Book starts out at 90mph and every other paragraph the author changes the subject before you have time to digest what they said. On top of that it feels like he is just reading off newspaper articles. Book didn't have a clear timeline and is a major let down. narration is dull and lifeless too.

edit: I just noticed the author also wrote Stagecoaches and Shotguns!! I should've done my homework and noticed that before I bought this book. Both are boring and amateurish.

9 people found this helpful

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Far beyond Hollywood's stories on the subject

This book is a historical account. It doesn't read like a novel, but there are many stories within. It does jump around a bit, but mostly moves forward. Additional details supplied from a time which was already covered usually are given to add further perspective to the 'current' events. I found this detailed, well-researched and un-biased biography of the Earp's and those around them to be informative, entertaining, and enlightening. I prefer biographies that present as many sides to the story as possible, and this one outdoes any reasonable expectation of circumspection.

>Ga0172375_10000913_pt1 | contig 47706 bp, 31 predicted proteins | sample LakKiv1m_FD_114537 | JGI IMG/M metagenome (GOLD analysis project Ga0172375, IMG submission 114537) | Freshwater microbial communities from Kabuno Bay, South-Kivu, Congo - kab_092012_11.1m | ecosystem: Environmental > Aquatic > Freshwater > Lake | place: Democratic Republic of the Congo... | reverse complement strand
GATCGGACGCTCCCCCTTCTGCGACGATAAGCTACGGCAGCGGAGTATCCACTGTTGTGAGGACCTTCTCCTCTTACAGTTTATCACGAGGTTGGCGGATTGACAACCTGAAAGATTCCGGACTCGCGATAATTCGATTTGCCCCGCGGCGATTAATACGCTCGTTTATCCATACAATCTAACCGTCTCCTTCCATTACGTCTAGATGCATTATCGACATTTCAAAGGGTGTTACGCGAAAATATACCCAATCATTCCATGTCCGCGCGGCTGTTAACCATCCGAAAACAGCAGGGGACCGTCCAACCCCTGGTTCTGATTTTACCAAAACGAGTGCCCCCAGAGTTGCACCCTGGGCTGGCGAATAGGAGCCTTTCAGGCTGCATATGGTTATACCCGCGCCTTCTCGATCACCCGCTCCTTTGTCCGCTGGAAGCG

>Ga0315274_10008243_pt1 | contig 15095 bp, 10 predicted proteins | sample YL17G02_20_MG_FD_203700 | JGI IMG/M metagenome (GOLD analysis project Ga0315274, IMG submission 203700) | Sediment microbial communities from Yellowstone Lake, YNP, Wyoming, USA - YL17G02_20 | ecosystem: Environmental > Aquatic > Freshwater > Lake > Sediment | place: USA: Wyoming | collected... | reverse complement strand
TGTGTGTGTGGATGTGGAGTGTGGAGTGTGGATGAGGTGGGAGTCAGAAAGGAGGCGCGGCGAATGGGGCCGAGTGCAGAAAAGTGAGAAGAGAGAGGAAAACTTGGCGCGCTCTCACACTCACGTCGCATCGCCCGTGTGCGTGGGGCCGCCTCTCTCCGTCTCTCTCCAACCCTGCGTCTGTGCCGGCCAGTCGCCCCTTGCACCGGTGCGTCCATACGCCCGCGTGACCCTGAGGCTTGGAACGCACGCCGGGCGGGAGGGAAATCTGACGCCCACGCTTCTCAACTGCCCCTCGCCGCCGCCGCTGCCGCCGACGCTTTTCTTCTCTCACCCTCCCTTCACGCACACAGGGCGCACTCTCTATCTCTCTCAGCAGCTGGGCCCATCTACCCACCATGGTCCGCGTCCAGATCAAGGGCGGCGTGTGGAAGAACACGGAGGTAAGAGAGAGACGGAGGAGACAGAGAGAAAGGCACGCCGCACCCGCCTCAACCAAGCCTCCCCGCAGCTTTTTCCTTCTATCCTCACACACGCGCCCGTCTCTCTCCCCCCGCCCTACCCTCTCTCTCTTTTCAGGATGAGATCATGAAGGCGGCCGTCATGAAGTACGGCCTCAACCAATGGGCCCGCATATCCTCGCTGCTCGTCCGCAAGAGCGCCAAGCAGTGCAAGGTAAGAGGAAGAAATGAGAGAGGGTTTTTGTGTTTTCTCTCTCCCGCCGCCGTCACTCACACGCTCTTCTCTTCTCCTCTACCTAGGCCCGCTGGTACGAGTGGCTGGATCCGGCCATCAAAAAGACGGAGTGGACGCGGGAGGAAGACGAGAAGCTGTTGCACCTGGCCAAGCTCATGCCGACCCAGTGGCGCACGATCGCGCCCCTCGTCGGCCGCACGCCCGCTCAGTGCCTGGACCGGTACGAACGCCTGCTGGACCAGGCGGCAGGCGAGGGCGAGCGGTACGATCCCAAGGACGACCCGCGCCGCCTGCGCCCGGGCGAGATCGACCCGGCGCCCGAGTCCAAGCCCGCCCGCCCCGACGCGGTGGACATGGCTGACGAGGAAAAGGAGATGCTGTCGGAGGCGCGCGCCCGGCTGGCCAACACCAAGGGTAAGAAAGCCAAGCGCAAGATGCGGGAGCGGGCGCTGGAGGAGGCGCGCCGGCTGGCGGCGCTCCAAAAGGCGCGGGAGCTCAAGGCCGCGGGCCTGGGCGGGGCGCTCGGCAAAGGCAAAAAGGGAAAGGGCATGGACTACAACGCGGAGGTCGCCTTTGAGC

As for criticism relating to frequent quotes of newspaper articles--1) they often provide the most substantial surviving record of the event. 2) they are used to show the bias and politics of the papers in which they were published and allow the reader to understand what the common citizen had available to them for news. and 3) the author was hardly able to refer the reader to YouTube clips to see for themselves what happened.
If you only want the sanitized basics, watch Tombstone or Wyatt Earp. This book is for those with a serious interest in both the time and the circumstances involving these legendary figures.

6 people found this helpful

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perfect for our times-esp for law enforcement